The authors state that this variability is problematic because it leads to teachers across states having “vastly different levels of pedagogical content knowledge and expertise for working with ELs.” They also argue that states that allow a teacher to earn a bilingual or ELD credential without participating in fieldwork reduces a teacher’s ability to effectively meet the needs of ELs. Multiple parallels are made between the decentralization of EL policies for identification, reclassification, and instructional methods and the inconsistencies observed in teacher preparation requirements to support ELs’ linguistic and academic development.
Every state should have strong certification requirements that align with what we know matters for EL education and enable the portability of credentials across states. New research on credentials further backs that these requirements must be comprehensive and not limited to a test-only.
Specifically, researchers Adrienne M. Johnson and Elizabeth Thorne-Wallington examined the impacts of states’ varying EL teacher certification policies on EL student outcomes on the National Assessment of Educational Progress (NAEP). Each state was classified and compared based on their certification requirements (test only, coursework only and coursework and test) and the coursework required. If a state offered multiple pathways to becoming certified, the authors picked the least restrictive option (e.g. test only). Additionally, the authors added geographic weights to their statistical model to provide a stronger test of the relationship between state requirements and student outcomes— an approach that allowed them to better understand the variability between states.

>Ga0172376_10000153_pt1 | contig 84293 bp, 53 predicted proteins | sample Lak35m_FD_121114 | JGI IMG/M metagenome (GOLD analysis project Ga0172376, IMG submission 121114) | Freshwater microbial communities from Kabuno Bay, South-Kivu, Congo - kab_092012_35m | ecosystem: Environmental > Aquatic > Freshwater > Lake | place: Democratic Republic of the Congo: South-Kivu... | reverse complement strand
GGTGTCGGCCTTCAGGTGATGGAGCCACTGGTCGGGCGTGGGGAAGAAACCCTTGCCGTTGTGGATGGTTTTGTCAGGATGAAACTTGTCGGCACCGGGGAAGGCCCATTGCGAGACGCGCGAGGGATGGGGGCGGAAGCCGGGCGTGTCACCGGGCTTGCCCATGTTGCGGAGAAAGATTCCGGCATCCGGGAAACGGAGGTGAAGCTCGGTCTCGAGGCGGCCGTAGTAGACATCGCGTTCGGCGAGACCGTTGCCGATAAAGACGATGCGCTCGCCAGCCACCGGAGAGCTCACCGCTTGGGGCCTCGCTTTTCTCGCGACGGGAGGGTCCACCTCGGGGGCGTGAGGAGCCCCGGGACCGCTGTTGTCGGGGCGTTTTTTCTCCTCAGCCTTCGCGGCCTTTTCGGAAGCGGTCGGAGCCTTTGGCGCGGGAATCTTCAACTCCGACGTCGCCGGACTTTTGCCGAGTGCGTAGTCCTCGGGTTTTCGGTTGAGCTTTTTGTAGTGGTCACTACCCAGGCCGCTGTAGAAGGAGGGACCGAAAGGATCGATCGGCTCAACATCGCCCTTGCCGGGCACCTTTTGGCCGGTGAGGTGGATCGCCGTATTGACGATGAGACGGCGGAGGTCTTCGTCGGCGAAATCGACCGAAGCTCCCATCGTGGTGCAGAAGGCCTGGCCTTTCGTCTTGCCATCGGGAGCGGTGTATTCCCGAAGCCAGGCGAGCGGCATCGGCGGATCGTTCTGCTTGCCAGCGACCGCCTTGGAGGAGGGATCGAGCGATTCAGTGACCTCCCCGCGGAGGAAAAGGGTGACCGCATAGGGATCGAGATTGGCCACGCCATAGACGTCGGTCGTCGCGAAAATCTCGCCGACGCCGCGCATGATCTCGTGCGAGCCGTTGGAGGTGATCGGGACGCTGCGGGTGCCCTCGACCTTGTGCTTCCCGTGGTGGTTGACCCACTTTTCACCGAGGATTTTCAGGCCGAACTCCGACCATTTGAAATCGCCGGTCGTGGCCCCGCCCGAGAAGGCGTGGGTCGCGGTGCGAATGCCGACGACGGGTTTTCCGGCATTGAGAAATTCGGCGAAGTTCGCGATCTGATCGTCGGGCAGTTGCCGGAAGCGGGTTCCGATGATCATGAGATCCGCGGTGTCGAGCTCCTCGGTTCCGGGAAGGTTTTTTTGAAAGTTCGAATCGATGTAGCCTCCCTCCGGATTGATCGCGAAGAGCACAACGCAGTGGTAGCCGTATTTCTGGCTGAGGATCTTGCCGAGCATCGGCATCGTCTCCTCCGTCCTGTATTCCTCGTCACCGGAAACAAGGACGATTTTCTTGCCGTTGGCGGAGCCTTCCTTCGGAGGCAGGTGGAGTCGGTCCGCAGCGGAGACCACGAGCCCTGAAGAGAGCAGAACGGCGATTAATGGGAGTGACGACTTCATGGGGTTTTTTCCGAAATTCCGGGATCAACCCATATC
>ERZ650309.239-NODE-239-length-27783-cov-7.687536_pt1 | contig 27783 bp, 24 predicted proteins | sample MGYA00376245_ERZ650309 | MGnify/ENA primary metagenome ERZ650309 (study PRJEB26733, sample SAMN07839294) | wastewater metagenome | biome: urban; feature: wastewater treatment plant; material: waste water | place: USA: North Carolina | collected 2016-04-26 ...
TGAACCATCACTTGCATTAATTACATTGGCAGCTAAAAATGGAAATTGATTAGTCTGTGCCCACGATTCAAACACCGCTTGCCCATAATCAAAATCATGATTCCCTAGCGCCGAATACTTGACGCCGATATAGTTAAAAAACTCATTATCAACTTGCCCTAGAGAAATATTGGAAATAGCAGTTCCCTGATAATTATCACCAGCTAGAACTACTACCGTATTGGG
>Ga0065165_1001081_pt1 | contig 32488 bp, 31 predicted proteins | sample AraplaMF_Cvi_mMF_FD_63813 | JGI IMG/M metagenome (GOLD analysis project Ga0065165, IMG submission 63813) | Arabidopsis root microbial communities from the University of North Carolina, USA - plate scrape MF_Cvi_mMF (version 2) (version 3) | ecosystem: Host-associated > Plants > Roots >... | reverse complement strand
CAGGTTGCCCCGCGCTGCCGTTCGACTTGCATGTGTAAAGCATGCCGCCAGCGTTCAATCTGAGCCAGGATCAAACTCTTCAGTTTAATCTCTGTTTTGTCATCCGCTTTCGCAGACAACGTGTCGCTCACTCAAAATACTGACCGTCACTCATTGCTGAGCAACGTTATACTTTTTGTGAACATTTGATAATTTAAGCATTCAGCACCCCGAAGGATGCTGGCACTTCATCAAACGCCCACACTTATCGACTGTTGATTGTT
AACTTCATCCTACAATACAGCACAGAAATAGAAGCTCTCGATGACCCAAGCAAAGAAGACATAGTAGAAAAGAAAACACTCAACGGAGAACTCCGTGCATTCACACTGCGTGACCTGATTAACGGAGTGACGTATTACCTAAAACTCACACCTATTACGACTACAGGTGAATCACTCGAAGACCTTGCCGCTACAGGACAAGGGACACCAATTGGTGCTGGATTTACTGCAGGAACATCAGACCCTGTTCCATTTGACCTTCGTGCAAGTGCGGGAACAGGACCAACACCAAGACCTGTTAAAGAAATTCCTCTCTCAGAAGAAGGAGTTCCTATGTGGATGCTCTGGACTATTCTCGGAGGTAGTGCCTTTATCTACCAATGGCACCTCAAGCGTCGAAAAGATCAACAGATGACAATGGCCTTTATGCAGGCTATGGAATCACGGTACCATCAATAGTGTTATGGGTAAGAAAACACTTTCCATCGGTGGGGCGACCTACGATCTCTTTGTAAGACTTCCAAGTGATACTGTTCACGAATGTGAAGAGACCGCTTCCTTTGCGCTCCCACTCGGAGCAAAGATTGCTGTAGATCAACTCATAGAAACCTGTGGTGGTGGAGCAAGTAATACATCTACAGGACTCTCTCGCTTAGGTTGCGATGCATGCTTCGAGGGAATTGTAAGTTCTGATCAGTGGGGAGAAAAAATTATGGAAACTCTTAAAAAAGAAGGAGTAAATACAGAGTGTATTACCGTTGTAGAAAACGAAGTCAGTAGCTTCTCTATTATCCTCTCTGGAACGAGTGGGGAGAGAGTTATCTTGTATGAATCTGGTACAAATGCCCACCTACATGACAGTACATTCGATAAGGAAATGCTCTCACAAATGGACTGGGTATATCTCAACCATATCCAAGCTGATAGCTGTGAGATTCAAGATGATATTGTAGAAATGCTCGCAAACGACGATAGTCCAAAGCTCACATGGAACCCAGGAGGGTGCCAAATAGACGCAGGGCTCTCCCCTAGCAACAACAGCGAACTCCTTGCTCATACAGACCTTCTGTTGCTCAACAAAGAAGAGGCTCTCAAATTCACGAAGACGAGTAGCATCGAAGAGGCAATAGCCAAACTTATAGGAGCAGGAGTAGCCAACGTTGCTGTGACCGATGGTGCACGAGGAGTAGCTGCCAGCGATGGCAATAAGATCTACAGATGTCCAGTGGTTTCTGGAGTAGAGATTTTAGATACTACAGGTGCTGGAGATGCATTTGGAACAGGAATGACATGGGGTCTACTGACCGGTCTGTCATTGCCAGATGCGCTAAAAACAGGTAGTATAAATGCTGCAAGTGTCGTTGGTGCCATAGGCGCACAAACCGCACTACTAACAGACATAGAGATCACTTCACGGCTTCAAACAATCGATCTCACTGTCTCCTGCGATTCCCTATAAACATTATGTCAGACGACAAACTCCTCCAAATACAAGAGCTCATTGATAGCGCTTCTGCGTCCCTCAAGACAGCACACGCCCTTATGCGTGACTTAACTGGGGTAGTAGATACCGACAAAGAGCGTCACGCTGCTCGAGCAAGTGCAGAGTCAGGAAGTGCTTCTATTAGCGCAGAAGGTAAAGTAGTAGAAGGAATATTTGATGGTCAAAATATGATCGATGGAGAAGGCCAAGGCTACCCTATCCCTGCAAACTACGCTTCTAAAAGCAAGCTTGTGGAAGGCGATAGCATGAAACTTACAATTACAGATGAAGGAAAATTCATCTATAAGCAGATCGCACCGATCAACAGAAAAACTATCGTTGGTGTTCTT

Their findings reveal a significant negative relationship between test only certification requirements and EL students’ reading and math scores on the NAEP exam. In other words, student test scores are lower in states that only require a test for EL teacher certification. By contrast, in states that require both coursework and a test, EL students had higher scores in math and reading. The authors conclude that these results “provide strong evidence that the demonstration of memorized knowledge via a standardized test for teachers is insufficient preparation to adequately meet the diverse needs of English learners.”
Taken together, both studies reveal gaps in EL teacher preparation that in turn have tangible consequences for EL students. Solving this issue will be challenging given the realities of how teacher preparation and certification policies are determined and implemented. Policymakers should take note of the fact that less rigorous certification requirements have a negative impact on EL student learning and consider making adjustments to current practices. As much as we need EL teachers, we also need to ensure that the teachers working to support ELs are equipped with the necessary skills, knowledge and dispositions to help ELs succeed.